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Journal Article

Biomass partitioning in response to soil drought: A pot experiment with Prunus dulcis trees during four years


Schulze,  E.-D.
Department Biogeochemical Processes, Prof. E.-D. Schulze, Max Planck Institute for Biogeochemistry, Max Planck Society;

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Heilmeier, H., Erhard, M., Wartinger, A., Brinckmann, E., Horn, R., & Schulze, E.-D. (2001). Biomass partitioning in response to soil drought: A pot experiment with Prunus dulcis trees during four years. Basic and Applied Ecology, 2(2), 165-175. doi:10.1078/1439-1791-00043.

Cite as: https://hdl.handle.net/11858/00-001M-0000-000E-CDB0-1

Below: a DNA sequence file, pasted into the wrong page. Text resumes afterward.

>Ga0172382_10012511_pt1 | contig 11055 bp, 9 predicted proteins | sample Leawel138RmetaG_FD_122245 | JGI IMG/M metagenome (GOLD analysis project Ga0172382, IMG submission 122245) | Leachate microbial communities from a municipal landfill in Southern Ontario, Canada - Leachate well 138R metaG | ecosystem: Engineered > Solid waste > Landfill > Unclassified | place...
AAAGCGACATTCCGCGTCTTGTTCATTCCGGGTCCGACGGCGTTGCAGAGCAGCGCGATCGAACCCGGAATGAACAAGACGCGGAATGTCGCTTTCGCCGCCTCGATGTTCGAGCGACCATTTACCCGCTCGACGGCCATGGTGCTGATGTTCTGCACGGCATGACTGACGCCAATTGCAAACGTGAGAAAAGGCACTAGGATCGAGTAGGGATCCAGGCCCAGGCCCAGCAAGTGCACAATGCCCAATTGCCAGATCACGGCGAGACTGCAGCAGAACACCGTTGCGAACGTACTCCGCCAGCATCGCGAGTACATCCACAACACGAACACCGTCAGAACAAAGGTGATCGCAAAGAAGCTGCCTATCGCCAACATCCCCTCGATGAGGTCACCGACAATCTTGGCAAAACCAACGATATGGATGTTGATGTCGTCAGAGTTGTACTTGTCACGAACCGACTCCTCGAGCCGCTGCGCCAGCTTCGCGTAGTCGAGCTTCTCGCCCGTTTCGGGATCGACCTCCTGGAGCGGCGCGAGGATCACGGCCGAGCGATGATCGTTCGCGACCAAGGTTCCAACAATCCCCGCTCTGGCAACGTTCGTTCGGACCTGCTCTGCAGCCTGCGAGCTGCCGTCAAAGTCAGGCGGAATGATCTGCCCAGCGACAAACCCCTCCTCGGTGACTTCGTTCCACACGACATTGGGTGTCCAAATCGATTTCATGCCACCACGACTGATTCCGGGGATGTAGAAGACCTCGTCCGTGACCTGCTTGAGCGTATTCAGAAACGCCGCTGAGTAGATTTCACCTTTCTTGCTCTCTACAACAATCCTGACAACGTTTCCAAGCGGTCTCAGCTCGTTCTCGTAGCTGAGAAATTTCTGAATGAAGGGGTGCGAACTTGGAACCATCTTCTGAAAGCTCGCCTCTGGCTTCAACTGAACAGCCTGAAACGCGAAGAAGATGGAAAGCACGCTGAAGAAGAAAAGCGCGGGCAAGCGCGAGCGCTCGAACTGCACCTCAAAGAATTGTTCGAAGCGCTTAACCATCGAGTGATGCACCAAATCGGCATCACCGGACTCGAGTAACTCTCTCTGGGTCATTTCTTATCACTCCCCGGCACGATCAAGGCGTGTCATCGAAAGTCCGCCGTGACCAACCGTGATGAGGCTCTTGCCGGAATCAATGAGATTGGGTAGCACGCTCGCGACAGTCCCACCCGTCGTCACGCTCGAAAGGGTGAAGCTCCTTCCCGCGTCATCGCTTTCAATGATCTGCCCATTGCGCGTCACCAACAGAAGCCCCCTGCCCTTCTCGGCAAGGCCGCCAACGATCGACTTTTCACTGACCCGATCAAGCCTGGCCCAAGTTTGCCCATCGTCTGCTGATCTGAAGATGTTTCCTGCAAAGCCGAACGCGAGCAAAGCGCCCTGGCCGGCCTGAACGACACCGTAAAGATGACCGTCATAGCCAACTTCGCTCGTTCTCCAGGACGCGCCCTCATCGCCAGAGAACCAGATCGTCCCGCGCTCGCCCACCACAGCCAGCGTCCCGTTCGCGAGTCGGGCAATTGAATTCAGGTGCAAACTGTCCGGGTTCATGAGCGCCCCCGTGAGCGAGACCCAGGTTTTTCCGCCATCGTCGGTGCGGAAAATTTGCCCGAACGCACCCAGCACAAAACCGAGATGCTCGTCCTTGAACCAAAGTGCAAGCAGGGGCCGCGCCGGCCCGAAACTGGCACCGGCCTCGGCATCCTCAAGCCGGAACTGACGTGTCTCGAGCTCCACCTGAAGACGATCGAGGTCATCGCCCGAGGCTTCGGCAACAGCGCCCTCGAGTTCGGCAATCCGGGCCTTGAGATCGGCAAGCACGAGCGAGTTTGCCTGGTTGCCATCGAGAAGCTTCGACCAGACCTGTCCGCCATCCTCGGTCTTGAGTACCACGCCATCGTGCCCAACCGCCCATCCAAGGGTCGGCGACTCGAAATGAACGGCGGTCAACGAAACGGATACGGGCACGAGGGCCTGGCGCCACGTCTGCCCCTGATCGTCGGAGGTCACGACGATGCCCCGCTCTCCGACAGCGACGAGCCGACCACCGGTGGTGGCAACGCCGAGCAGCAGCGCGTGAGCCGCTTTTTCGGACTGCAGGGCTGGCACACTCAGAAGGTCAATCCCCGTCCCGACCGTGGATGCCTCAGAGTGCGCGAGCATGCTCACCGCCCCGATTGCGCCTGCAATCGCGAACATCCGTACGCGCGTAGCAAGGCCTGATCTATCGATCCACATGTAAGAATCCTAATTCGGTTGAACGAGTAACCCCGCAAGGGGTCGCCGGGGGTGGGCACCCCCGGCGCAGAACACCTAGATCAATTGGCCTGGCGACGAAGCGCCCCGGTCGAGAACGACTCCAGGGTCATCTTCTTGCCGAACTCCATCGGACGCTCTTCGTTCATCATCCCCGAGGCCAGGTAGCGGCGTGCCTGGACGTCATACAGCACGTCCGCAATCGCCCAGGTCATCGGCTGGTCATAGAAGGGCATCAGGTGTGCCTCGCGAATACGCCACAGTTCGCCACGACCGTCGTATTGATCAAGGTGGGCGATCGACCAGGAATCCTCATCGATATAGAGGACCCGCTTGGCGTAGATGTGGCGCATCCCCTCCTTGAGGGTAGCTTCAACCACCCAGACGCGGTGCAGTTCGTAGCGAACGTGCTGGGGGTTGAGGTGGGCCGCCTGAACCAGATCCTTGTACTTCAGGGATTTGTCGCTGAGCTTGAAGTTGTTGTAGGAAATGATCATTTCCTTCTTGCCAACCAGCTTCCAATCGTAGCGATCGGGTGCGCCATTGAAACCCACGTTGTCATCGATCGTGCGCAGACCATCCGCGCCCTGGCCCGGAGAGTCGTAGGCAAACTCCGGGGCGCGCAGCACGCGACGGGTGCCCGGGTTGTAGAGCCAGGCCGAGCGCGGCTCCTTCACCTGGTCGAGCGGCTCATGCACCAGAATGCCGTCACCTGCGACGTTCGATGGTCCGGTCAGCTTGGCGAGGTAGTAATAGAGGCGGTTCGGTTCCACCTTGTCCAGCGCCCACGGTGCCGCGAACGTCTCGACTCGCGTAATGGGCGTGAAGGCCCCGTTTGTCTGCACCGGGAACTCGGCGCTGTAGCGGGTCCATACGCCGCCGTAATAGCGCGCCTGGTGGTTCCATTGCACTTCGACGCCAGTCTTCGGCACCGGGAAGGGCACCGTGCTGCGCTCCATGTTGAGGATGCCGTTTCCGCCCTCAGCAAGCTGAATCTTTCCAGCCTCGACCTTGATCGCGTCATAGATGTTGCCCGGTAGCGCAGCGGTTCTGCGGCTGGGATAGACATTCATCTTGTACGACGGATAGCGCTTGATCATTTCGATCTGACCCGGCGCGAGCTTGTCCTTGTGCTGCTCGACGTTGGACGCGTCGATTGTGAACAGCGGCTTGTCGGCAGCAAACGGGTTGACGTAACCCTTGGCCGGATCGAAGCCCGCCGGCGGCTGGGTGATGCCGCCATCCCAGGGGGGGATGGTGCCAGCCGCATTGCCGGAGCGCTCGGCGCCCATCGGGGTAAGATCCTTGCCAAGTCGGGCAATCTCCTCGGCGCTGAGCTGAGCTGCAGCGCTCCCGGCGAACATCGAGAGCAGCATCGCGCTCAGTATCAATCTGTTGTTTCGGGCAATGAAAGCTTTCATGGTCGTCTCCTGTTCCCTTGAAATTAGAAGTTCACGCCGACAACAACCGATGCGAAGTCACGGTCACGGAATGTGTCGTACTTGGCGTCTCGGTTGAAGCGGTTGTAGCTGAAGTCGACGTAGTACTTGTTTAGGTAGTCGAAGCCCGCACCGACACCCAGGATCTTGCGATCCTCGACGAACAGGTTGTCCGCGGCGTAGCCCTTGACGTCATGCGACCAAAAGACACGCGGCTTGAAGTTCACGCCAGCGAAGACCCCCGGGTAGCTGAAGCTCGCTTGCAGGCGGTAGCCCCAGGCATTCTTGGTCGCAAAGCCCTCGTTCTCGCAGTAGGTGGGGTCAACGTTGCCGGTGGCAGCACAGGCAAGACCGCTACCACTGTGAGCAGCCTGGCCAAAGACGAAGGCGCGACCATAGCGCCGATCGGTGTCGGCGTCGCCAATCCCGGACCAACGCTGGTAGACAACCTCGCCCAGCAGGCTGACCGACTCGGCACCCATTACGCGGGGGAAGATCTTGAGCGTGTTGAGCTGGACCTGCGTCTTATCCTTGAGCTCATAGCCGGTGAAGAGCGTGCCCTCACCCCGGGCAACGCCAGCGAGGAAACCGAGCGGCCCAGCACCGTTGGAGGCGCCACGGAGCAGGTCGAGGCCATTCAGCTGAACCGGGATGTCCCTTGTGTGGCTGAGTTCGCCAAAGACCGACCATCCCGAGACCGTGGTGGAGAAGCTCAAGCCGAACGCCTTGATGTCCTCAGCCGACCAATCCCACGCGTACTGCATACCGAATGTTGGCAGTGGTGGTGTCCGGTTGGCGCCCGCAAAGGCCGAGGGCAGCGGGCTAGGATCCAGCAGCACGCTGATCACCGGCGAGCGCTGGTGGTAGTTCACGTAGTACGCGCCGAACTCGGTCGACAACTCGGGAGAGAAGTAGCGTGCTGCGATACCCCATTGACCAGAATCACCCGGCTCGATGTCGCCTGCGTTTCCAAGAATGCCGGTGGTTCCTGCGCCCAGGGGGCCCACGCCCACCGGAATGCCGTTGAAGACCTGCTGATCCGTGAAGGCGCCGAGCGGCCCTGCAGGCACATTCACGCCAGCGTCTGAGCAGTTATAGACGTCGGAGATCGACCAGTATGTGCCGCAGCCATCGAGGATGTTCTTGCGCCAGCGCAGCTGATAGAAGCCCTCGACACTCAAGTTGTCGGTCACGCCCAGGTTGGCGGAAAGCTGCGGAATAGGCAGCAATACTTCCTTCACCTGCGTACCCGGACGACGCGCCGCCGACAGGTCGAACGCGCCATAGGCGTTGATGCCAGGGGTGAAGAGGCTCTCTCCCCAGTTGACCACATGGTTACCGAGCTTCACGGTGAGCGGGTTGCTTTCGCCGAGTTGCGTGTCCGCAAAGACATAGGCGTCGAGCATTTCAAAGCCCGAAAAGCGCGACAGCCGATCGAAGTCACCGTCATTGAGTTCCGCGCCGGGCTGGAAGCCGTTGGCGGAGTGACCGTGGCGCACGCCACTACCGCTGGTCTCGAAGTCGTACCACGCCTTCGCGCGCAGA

Growth and biomass partitioning of almond trees [Prunus dulcis (Miller) D.A.Webb] were investigated in a semi-controlled pot experiment under arid conditions in the Negev Desert (Israel). Single trees of two varieties grafted on a local rootstock were grown for 1 to 4 years in pots of 3 in diameter and 1, 2 and 3 m depth, which resulted in 7, 14 and 21 m(3) soil volume. The pots were watered to field capacity once per year at the beginning of each growing season. Thus the plants received different amounts of water in relation to their biomass and leaf area as a function of their age and pot volume. This procedure resulted in different rates of soil drying and different stages of water deficit throughout the season, which allowed an investigation of the interactive effect of both seasonally varying water status and atmospheric conditions for a woody species in large soil volumes. We primarily tested whether a progressive reduction in the amount of water applied to the trees in relation to their leaf area would increase (1) biomass partitioning in favour of roots, especially fine roots, (2) the ratio of fine root length to leaf area. Neither biomass partitioning into leaves nor fine roots was significantly influenced by the amount of water supplied. There was no effect of water supply on the relationship between fine root length and finch root biomass (specific root length) either. Consequently, the relationship between length of fine roots and leaf area was not dependent on the amount of available water. The constant relationship between most of the biomass partitioning parameters examined in spite of the great range in water availability and over several years of growth is discussed as the result of the seasonal variation in the interaction of water supply and demand on tree growth and biomass distribution. [References: 31]